I want to leave you with a final thought, and the purpose of this rather meandering essay: there’s no such thing as being a specialist. It’s a myth. A specialist is really a person who can solve a very esoteric problem because they have a diverse range of knowledge outside a topic, but the ability to see how that knowledge is applicable to that topic in a very specific situation. In other words, a specialist can think outside the box, but at the same time knows the inside of the box well enough to understand when it’s time to leave it, and how to do so. To be a good photographer, you need to be able to see; to be able to see, you need to be a conscious observer of differences; to see differences, you need to be educated and aware enough to know what’s special. And that means consciously thinking about things other than photography. Ironic, no? MT


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  1. Bryan Gonzalvo says:

    Ming, I just re-read this article. Your dedication to your passion is very evident and it is clear that everything you do supports your goal of improving your images. I equate what you are doing in photography to Steve Jobs in technology. You are not just effecting one part of the photography process, but truly dissecting all aspects and becoming an expert within each of those niche topics. Thank you for sharing all aspects of your thinking and work. They not only improve my photography but everything I choose to do.

  2. You always make good sense. Thanks for verbalising what I feel, a lot of us go through.

  3. Greetings,

    This is off-topic. I like to suggest, it would be highly appreciated if you write an article titled:”how to learn from your own bad photos”. By this I mean, when I look at my photos in lightroom for example, and I see they are slightly underexposed, over exposed, etc, how I can learn from the data lightroom provides me, from corrections I need do do, that exactly how much I was deviated from the correct exposure? How I can interpret that the unpredictable readings my meter does sometimes and conclude that -for example- I should have used spot metering for that particular shot, instead of centre-weighted. Why sometimes a scene that seems well exposed and have a rich histogram with no clipping, looks dull and impossible to improve and become contrasty by editing? What can be done when your convert a seemingly well exposed photo to black and white and colours become too dull and even beyond corrections by modifying individual colour channels? What should be done when you go back to take that shot again? I know you covered many of these issues with detail in the past in several isolated articles (Specially your superb articles about metering), but we never looked at the matter from the standpoint of photo “post-mortem”. Just an idea.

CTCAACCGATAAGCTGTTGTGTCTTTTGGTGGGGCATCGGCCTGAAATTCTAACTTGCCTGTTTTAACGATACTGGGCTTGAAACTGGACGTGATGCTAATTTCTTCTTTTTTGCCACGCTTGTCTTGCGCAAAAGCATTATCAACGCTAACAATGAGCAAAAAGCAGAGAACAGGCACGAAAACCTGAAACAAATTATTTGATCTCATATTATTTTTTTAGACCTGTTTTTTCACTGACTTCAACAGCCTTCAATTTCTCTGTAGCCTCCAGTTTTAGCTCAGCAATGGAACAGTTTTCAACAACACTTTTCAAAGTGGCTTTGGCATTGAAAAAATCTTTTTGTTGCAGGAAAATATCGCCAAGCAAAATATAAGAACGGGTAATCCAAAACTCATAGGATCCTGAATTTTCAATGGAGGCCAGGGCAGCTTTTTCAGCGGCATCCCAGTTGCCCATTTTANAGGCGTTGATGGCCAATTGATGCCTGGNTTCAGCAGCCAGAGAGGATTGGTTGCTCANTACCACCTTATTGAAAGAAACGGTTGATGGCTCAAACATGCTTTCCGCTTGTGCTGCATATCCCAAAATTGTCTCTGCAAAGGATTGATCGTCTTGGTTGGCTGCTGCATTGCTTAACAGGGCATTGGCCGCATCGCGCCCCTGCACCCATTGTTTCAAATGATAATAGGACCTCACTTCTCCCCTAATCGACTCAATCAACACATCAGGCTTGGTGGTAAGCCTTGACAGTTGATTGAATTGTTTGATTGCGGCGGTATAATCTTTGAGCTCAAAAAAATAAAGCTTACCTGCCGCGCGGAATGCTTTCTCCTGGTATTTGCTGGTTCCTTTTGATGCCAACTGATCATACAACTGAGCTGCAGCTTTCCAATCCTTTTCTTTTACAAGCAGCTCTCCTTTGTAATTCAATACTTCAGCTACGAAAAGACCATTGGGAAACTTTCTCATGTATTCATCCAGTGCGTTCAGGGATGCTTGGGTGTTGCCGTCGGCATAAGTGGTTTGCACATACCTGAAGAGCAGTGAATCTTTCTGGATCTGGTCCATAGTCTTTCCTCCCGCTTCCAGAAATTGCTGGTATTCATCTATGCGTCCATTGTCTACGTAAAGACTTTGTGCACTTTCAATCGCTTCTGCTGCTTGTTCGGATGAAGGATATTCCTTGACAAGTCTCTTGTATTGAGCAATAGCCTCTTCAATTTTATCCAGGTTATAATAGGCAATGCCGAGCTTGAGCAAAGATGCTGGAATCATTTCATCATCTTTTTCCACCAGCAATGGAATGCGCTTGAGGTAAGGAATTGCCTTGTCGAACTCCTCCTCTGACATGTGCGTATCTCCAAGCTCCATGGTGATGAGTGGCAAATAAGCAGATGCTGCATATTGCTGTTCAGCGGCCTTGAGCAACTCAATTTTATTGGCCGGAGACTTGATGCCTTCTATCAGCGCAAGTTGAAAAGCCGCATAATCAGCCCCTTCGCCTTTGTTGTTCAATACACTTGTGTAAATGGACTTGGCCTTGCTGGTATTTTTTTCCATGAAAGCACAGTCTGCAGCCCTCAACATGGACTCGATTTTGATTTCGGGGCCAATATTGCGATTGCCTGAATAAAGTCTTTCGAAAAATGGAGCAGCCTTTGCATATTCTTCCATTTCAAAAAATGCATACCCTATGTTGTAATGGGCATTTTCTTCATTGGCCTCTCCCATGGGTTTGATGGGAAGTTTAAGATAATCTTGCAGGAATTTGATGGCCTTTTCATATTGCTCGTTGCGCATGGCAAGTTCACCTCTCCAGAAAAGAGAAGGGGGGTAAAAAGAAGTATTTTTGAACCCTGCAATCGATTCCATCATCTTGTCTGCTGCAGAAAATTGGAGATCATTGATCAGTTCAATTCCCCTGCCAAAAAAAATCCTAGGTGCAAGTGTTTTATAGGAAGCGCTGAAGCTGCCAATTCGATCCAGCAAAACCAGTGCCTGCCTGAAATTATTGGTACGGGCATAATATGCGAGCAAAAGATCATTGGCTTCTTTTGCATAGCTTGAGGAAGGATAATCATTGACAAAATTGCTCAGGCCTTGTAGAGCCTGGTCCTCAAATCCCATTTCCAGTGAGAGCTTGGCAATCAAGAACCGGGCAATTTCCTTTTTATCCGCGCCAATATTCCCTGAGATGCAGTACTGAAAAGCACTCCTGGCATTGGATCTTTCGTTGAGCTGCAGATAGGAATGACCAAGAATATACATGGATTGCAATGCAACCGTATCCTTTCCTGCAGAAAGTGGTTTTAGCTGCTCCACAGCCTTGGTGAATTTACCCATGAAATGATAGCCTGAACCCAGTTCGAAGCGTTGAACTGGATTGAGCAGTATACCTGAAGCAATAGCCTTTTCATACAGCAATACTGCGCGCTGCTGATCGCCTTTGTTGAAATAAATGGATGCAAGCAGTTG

Thank you very much,

    • Hmm…that’s not something that can easily be done in an article, and it’s quite image-specific. One would have to go out and deliberately shoot bad examples to make that work…I honestly have not been able to make the post mortems work in a general sense, nor is there a formulaically objective way to be able to assess your own image – if you knew what was wrong, then you wouldn’t have made the mistake to begin with 🙂

      • Thank you very much for your reply. Perhaps I’m too novice that I think that exif info and playing with digital adjustment parameters can show the possibilities that a scene had and lost by bad photography. Or maybe I can’t communicate exactly what I mean. I will sit patiently and read your upcoming articles and eventually get what I want 🙂 Thanks. -K

  4. Hi Ming, This is a fantastic post, one of your best! It’s made me think about what I do and why I do it, not just with photography but my day job as well. Thank you for your insight and your honesty.

  5. Richard says:

    Thanks for the window into your mind, Ming. Introspection and reflection is what ultimately enables us to improve to the next level. As with many here it struck a chord with me.

  6. With regards to the last question, I don’t find it ironic at all. All of these factors can be applied to any number of doctrines or practices; in fact, they are the cornerstone of any progression in any field, for anyone wanting to push their own personal boundaries or simply to “progress” as a “thinking”, rather than reacting, person.
    I hope Nadiah doesn’t find you “very intolerable” most of the time. I am aware that you are indulging in hyperbole, and it seems that you are an intensely self-critical person. My hope is that your moments of pleasure, bliss, extreme satisfaction in accomplishment eclipses, by an order of magnitude, your moments of doubt and (overly?) self-critical analysis. Sincerely.
    Carry on in this vein and we’ll be adding “public intellectual” to your abundant CV. 😉
    (Minor question: is the Cosmograph a duo-tone? Trying to gauge tonality on an iPad screen…;) )